Final post for Maclellan Scholars in Cambodia

It’s Monday, May 23, and Kathleen and I are on board our flight to Singapore.  The students left in three waves yesterday – one early morning to Hong Kong, seven late afternoon to Bangkok, and three late evening back to Atlanta.  We now have the privilege of writing the final posting on this Maclellan Scholars in Cambodia blog site.

Here’s the short and sweet summary:  What a wonderful trip!

First, to bring the travelogue to a close:  Our trip back to Phnom Penh from Siem Reap was uneventful, except for another delicious lunch en route.  After settling into our hotel (the Royal Palace), where we had stayed our first two nights in Phnom Penh, we enjoyed a marvelous dinner at the home of Steve and Noit Hyde (Steve was traveling in the U.S. during our trip).  Steve and Noit are the founders of this large ministry enterprise, including not only Words of Hope and Imparting Smiles but also Antioch Institute, a training school for Cambodian pastors and ministry leaders.  After living in difficult circumstances for fifteen years, Steve and Noit were blessed with the gift of a large, inviting house, paid for by one of their primary supporting churches.  It’s immediately evident upon entering that this is a home where the aroma of Christ is thick and beautiful.  Noit hosted a lovely dinner of spaghetti, spare ribs, seafood soup, rice (of course!), fresh fruit, and an array of delectable desserts.  We were also delighted to meet the Hydes’ two children, Paul (age 12) and Anna (age 5 – and, as she eagerly told us, soon to be 6).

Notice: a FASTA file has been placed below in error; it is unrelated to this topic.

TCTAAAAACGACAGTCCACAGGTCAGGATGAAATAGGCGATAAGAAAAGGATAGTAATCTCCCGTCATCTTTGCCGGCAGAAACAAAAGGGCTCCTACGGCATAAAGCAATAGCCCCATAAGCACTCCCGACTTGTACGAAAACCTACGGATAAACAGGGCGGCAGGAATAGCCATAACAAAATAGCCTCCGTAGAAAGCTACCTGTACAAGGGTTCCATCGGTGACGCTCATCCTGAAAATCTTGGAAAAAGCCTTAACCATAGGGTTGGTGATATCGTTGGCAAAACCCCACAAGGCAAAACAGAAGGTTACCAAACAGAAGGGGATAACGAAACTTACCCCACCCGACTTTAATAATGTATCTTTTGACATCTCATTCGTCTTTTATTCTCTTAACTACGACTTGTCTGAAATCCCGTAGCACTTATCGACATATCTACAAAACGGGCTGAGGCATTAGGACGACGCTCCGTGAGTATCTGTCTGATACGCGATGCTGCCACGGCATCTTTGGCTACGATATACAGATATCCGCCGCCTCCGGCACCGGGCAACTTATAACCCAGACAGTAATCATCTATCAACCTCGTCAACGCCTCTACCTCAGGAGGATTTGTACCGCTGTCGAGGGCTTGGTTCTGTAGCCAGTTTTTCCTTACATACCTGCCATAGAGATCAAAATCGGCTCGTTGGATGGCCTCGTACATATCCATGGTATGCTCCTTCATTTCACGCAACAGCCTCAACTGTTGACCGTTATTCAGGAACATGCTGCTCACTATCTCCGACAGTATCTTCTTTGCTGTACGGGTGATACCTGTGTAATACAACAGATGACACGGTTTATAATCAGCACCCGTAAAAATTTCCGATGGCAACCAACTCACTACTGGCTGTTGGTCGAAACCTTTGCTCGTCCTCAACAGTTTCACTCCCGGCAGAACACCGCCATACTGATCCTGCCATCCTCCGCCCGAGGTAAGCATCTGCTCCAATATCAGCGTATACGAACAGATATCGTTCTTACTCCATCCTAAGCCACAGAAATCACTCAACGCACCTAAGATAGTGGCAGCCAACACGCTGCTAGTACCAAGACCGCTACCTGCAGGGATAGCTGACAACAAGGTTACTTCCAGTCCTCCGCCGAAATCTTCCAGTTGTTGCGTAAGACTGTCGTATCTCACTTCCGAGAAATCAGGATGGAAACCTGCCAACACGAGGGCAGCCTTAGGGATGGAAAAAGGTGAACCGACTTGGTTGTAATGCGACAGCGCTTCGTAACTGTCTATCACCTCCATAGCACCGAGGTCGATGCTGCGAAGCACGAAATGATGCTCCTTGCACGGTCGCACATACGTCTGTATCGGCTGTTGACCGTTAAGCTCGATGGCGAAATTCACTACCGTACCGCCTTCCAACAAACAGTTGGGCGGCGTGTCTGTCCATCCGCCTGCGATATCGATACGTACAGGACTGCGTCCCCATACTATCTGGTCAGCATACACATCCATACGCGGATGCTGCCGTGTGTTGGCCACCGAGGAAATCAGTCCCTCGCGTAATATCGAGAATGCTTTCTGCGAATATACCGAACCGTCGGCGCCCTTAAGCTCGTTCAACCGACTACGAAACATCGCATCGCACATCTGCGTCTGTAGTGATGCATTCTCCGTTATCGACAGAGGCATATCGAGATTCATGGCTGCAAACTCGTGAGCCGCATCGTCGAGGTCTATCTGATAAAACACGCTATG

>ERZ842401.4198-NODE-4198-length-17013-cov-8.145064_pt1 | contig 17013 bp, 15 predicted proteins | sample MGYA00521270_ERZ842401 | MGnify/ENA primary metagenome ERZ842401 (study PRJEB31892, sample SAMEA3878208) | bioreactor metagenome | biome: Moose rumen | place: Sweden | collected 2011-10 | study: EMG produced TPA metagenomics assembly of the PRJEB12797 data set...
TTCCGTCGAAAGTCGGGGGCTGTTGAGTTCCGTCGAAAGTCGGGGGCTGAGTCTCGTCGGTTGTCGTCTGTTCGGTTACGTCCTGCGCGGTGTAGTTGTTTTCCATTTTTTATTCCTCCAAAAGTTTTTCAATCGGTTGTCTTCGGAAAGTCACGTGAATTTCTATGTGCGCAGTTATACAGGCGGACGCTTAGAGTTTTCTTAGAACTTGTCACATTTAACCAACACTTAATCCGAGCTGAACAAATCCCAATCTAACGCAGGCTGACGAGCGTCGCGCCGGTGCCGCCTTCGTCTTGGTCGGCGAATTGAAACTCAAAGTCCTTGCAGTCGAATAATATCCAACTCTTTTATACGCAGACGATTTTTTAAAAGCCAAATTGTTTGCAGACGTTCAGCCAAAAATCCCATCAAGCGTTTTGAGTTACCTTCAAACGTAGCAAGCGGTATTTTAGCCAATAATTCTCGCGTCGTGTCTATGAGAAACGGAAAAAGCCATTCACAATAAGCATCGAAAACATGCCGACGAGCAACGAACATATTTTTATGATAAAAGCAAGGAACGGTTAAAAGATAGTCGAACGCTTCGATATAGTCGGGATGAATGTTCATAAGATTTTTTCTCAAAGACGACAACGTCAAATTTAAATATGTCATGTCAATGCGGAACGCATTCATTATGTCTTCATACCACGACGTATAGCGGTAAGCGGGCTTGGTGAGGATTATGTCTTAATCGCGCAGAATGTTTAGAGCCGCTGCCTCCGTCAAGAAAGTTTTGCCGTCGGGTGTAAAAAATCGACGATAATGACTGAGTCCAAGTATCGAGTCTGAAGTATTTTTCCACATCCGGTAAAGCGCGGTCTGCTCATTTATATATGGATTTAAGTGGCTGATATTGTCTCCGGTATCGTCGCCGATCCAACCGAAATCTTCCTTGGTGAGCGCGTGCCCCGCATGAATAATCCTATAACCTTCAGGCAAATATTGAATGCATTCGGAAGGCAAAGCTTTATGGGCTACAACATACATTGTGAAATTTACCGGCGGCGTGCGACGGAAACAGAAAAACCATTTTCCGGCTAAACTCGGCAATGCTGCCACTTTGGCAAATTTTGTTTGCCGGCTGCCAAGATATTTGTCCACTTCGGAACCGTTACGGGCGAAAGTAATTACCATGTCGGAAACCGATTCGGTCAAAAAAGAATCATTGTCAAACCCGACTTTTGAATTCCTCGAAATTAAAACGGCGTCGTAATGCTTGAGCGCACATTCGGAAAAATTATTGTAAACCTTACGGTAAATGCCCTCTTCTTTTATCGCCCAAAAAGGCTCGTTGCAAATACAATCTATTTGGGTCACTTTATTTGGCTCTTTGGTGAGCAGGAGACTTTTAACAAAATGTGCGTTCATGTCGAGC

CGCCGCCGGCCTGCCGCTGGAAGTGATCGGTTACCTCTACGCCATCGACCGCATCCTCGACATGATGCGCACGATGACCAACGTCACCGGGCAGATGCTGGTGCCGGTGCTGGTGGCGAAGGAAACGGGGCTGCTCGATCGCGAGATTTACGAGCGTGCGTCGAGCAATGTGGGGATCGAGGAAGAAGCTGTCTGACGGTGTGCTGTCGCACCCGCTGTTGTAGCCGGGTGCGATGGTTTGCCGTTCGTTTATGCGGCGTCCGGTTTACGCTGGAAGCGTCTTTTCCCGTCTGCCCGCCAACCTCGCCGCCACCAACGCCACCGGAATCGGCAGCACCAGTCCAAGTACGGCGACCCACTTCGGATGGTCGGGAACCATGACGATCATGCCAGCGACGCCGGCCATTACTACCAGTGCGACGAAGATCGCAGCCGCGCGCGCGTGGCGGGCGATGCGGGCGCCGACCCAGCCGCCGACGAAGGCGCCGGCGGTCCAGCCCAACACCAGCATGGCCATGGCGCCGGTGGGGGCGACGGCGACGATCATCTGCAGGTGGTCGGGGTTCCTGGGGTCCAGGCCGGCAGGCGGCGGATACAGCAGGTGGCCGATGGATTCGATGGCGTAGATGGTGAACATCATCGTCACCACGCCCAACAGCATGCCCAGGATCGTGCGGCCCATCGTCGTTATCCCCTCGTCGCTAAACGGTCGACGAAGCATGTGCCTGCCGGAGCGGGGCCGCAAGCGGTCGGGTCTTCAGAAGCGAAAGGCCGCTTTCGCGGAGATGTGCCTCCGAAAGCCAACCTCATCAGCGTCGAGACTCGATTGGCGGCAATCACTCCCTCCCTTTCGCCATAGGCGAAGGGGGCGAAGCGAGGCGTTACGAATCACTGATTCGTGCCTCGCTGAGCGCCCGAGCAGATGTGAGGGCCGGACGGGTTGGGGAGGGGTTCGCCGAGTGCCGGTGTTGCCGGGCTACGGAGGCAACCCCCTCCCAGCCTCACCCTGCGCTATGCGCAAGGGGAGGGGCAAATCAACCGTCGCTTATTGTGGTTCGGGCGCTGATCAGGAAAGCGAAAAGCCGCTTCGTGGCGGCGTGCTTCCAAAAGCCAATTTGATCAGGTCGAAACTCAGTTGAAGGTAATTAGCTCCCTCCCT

After dinner, we gathered in another room with Dan and Heidi Groves, Elisabeth Brooks, and Noit, and the students took turns telling our hosts how much and in what specific ways they had come to love and appreciate them.  It was a beautiful thing to hear your daughters and sons speak so personally and explicitly about what it’s been like to watch and learn from them and to aspire by God’s grace for hearts like theirs.  Our students could not have given them a more precious gift.

We also said a loving goodbye to Matt Gorter, who departed for the airport at 6 a.m. Sunday.

On Sunday morning, just after breakfast, our group spent a little while expressing appreciation for one another – you can imagine the combination of humor and seriousness as we spoke to and about one another and the unique blessing to the group that each one had been throughout the trip.  I’ll let your sons and daughters give you the specifics.

Then we attended Gospel Commission Fellowship church, part of the PCA’s church planting enterprise in Cambodia.  After some great singing, the Cambodian founding pastor preached from James 5 on waiting patiently on the Lord, and we enjoyed meeting a number of folks from the community – including a former Covenant student now teaching English in Phnom Penh.

After church we headed to the Russian Market for lunch and some final shopping before the Thailand travelers headed for the airport.  Those remaining enjoyed one last meal at the Hydes’ home – pizza and KFC(!), as well as jackfruit, passionfruit, and mangoustin.  A bit later the Atlanta-bound group left for their 11:20 p.m. flight.